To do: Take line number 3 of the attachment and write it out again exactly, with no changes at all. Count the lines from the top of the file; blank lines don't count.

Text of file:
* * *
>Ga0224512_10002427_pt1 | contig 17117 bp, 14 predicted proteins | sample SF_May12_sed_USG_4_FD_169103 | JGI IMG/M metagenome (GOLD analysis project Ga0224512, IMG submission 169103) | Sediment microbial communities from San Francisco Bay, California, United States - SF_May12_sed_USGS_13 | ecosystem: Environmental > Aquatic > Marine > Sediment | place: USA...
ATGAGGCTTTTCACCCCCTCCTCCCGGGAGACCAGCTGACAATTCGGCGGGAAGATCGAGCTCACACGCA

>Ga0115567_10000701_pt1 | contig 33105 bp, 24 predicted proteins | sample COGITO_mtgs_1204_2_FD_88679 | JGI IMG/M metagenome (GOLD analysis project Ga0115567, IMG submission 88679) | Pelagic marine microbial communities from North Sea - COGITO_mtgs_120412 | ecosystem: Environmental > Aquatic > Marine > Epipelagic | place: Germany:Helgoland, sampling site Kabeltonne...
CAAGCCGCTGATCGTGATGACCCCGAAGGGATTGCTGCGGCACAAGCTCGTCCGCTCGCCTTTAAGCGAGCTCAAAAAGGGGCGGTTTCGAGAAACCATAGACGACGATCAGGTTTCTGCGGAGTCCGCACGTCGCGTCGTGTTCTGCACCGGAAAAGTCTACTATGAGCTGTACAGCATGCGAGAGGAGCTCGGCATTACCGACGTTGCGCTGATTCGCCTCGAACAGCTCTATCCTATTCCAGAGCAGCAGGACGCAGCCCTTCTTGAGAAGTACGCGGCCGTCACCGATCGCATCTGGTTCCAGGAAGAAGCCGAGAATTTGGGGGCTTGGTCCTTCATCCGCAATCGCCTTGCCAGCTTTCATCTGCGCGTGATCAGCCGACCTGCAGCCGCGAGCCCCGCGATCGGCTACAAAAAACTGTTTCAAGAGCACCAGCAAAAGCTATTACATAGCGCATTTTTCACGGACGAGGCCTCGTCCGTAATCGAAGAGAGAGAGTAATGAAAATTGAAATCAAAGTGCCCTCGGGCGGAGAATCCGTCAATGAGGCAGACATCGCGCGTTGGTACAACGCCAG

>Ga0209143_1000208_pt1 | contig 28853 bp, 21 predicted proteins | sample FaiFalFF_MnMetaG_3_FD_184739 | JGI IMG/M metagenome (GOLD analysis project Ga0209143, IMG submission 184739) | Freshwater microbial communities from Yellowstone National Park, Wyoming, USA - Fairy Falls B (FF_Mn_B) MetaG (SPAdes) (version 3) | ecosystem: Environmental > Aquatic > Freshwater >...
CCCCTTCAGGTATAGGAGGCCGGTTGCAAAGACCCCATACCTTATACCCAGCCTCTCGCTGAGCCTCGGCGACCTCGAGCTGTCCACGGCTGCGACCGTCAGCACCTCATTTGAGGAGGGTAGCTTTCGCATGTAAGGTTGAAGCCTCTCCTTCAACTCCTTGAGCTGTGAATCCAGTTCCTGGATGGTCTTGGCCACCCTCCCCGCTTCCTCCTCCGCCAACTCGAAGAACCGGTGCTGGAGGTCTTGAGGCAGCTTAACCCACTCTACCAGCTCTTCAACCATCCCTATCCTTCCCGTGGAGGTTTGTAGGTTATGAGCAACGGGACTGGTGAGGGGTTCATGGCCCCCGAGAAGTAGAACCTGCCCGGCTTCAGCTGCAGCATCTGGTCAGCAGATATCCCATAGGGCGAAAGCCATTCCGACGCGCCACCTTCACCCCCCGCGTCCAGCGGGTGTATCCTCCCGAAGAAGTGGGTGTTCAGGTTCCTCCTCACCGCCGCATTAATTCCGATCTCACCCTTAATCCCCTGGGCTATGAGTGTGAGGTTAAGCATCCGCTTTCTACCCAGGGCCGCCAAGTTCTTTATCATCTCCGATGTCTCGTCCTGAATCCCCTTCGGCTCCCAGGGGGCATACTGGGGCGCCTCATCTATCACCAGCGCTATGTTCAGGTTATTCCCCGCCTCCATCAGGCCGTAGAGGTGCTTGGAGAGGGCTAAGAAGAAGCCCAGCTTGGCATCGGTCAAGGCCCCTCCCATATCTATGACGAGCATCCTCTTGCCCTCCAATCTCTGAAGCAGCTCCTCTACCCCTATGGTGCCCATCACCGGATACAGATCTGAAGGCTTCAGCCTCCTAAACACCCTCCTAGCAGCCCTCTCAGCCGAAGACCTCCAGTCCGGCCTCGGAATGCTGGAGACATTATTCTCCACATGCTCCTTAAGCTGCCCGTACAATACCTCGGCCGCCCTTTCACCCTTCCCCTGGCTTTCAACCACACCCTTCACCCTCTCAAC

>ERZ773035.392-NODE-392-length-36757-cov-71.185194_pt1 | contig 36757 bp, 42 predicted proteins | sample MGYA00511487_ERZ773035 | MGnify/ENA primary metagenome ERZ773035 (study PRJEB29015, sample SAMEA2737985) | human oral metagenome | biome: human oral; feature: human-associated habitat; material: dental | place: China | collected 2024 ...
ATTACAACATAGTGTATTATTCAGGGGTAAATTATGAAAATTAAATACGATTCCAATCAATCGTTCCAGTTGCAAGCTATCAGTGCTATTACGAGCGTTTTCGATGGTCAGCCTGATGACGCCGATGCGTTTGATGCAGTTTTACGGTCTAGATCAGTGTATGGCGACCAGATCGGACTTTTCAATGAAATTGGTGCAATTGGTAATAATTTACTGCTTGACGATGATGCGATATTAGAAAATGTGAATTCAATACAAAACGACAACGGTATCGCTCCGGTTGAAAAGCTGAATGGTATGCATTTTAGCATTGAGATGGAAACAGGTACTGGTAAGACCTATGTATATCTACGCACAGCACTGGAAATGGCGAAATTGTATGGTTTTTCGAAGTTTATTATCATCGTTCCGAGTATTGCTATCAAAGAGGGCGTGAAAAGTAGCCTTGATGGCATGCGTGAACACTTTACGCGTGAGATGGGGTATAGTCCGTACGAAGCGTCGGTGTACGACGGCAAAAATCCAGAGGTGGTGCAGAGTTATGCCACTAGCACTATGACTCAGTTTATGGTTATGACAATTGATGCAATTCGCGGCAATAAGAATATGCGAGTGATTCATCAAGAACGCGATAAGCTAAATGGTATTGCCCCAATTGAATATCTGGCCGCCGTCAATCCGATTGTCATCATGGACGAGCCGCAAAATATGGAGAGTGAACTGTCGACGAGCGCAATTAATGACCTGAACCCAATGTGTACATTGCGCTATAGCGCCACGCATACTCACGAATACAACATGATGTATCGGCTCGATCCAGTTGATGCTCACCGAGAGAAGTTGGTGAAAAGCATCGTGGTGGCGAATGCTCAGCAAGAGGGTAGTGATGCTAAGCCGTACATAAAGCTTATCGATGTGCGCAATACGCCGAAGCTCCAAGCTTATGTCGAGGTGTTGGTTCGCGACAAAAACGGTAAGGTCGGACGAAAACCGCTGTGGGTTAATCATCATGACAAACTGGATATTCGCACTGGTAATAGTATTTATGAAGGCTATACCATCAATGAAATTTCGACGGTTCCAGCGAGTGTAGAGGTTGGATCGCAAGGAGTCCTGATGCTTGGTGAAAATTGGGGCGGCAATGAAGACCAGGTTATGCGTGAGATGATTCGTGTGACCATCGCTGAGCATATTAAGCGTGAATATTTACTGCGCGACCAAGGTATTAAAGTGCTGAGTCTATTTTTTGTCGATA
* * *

>Ga0115567_10000701_pt1 | contig 33105 bp, 24 predicted proteins | sample COGITO_mtgs_1204_2_FD_88679 | JGI IMG/M metagenome (GOLD analysis project Ga0115567, IMG submission 88679) | Pelagic marine microbial communities from North Sea - COGITO_mtgs_120412 | ecosystem: Environmental > Aquatic > Marine > Epipelagic | place: Germany:Helgoland, sampling site Kabeltonne...